But, perhaps the best benefit – this foam roller doesn’t feel anywhere near as torturous as conventional vibrators. On the contrary, it feels like an absolute dream to use. The vibrations both identify and yet distract the mind from any pains or aches that need to be worked on, and the sensation feels more akin to a particularly forgiving sports massage as opposed to those deep tissue ones that you dread. And, yet, those deep tissues are still being tended to and the results are legs that feel so light that you feel you could fly after use.

Final thought

I personally have never felt my legs feel as replenished and limber then after using the Pulseroll and cannot emphasise enough how much of an asset it feels like after a long run.

Sure, this roller is expensive, but I can already tell it’s going to save me substantial money in terms of sports massages, recovery socks/tape/straps, and the other items we often panic buy when injured. In short, it pays for itself in terms of runner longevity and looking after our body.

Foam rolling is a drag, but the Pulseroll is a sheer delight. This is a product all its own and, having tested it among myself and my running cohorts, I now firmly believe that vibrating self-myofascial release has a solid place in the future of run recovery. So why wait? Get yourself a Pulseroll now, or try to get your hands on one to test. You’ll be buzzing after using it.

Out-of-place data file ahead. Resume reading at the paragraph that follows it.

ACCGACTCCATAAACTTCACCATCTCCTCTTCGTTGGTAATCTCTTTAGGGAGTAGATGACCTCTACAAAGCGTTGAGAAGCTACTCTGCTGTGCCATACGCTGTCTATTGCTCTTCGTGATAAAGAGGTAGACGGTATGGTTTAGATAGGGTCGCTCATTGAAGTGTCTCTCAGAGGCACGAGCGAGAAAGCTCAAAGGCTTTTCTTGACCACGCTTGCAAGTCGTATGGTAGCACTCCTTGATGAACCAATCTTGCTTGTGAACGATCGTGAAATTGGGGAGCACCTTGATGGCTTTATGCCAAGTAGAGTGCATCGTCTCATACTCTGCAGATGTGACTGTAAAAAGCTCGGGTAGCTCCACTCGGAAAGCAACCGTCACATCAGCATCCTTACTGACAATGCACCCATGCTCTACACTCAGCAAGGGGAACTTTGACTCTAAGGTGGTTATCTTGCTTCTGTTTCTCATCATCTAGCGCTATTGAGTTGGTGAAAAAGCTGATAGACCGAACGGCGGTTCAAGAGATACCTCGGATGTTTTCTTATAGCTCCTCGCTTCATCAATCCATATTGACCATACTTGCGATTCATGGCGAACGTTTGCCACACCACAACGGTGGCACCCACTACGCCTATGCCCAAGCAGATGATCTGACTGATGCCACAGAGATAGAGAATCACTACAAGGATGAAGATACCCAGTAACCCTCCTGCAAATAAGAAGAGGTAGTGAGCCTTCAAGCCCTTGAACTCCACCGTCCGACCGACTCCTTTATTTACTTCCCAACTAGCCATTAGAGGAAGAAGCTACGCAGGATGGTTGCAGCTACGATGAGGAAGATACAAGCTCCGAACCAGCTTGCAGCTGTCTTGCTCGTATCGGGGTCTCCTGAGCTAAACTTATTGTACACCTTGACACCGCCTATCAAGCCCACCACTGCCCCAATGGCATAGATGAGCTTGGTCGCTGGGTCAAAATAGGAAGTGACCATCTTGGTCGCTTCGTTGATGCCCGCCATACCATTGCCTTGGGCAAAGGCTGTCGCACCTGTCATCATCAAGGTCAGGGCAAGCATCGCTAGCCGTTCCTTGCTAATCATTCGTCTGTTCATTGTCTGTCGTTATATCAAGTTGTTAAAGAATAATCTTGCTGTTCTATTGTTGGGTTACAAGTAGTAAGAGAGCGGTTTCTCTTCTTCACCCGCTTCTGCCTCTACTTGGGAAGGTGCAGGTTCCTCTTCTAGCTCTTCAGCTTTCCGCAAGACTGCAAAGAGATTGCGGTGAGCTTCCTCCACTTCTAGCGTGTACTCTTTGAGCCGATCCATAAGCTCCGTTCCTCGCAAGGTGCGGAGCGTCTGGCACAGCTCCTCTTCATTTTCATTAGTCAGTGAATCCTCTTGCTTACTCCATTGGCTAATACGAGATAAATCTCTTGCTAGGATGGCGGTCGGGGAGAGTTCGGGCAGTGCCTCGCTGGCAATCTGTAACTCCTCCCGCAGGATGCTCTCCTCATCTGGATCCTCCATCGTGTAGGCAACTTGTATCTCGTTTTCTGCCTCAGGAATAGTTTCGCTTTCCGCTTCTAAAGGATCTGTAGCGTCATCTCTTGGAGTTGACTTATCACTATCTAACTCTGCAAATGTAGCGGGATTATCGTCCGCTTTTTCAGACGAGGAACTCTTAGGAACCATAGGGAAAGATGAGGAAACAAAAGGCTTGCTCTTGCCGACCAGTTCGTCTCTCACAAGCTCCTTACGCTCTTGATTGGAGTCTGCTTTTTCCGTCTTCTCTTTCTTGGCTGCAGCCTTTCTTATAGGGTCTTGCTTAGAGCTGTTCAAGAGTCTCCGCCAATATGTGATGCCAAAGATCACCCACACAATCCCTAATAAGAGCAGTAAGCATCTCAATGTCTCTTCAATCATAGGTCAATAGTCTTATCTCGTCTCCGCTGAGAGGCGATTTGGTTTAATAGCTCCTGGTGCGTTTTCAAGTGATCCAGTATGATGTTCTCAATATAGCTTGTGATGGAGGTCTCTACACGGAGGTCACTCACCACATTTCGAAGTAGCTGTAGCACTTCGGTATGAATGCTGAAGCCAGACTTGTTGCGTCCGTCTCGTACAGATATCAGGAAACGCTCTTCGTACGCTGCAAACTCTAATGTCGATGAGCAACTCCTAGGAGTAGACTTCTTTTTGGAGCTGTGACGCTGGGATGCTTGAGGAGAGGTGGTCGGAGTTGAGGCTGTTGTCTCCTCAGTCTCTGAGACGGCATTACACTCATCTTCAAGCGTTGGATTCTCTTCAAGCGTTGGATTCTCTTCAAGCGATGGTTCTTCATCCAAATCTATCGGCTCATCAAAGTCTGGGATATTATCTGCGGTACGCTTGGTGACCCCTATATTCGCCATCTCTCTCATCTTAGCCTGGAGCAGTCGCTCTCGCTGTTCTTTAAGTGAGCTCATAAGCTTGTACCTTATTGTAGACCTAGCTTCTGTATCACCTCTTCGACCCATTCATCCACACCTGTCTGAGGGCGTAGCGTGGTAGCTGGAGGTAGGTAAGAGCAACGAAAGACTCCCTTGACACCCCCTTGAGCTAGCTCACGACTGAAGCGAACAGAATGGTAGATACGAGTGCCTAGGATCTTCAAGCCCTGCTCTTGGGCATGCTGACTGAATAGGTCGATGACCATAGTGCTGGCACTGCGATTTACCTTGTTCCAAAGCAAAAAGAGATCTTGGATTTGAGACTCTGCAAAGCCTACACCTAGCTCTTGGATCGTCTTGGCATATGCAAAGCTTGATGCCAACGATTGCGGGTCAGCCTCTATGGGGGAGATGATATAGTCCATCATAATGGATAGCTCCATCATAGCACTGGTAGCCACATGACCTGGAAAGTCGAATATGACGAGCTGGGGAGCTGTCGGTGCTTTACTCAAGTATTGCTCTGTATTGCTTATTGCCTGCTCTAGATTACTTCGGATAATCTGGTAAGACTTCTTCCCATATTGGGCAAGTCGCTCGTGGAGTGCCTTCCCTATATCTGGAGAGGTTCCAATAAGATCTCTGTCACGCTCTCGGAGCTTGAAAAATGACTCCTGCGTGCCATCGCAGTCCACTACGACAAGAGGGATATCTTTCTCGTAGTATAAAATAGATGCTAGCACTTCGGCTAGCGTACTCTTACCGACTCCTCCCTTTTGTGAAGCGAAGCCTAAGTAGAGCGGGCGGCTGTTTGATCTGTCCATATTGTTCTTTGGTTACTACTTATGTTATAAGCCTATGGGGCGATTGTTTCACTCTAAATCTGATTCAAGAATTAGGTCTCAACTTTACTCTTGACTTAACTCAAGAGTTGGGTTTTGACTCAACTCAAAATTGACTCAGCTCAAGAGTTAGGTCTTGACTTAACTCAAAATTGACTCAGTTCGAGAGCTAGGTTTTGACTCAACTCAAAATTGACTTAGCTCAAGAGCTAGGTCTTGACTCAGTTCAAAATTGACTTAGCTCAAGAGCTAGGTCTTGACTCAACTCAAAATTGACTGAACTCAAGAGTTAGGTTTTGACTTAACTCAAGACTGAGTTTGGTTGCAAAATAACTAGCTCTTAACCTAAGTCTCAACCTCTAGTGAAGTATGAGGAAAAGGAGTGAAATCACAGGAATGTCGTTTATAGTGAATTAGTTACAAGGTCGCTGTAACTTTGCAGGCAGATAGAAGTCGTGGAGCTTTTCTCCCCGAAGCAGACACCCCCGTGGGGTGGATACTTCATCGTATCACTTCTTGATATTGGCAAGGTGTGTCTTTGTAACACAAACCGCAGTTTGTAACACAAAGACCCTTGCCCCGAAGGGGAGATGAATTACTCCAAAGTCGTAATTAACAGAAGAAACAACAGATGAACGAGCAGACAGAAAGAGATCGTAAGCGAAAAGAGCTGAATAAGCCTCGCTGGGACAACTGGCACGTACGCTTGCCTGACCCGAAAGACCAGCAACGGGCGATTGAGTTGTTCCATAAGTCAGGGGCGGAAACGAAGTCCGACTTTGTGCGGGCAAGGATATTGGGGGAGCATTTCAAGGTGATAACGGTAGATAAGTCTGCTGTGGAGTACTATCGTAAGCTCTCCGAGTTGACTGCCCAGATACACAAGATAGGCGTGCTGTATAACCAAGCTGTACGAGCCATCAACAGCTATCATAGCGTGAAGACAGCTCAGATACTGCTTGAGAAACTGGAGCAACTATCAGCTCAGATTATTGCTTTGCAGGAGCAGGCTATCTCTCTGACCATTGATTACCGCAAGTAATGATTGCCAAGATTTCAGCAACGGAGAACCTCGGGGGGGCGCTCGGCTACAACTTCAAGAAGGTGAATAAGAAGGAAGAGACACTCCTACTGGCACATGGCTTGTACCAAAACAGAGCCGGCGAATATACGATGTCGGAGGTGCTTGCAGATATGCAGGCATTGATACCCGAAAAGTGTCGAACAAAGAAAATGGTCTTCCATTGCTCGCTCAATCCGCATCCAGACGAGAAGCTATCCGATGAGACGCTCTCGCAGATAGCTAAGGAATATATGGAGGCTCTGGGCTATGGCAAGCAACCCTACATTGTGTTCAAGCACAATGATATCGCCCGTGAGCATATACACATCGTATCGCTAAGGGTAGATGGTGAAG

The Pulseroll Vibrating Foam Roller Plus in red, as reviewed here is available here: https://pulseroll.com/ref/RunDeep/, where you can also browse the rest of the Pulseroll range.

Pulseroll Vibrating Foam Roller

**This article includes affiliate links. If you choose to purchase via the links on this page, Run Deep may receive a small commission**

Amy Robson
Amy Robsonhttp://thekindpeach.com/
Amy Robson is a personal trainer and health and wellness writer. Having well and truly caught the running bug, Amy's preferred distances are marathons and ultras, where she'll often be seen sporting her Bad Boy Running gear and a Vegan cap. Amy specialises in reviews and race reports and has been reviewing products professionally for over eight years.

An interview with Allie Bailey

Allie Bailey runs a really, really long way. For fun. In early 2018 she went to Mongolia, where she was the first woman to...

Subscribe to our newsletter

To be updated with all the latest news, offers and surpises.

3,156FansLike
862FollowersFollow
817FollowersFollow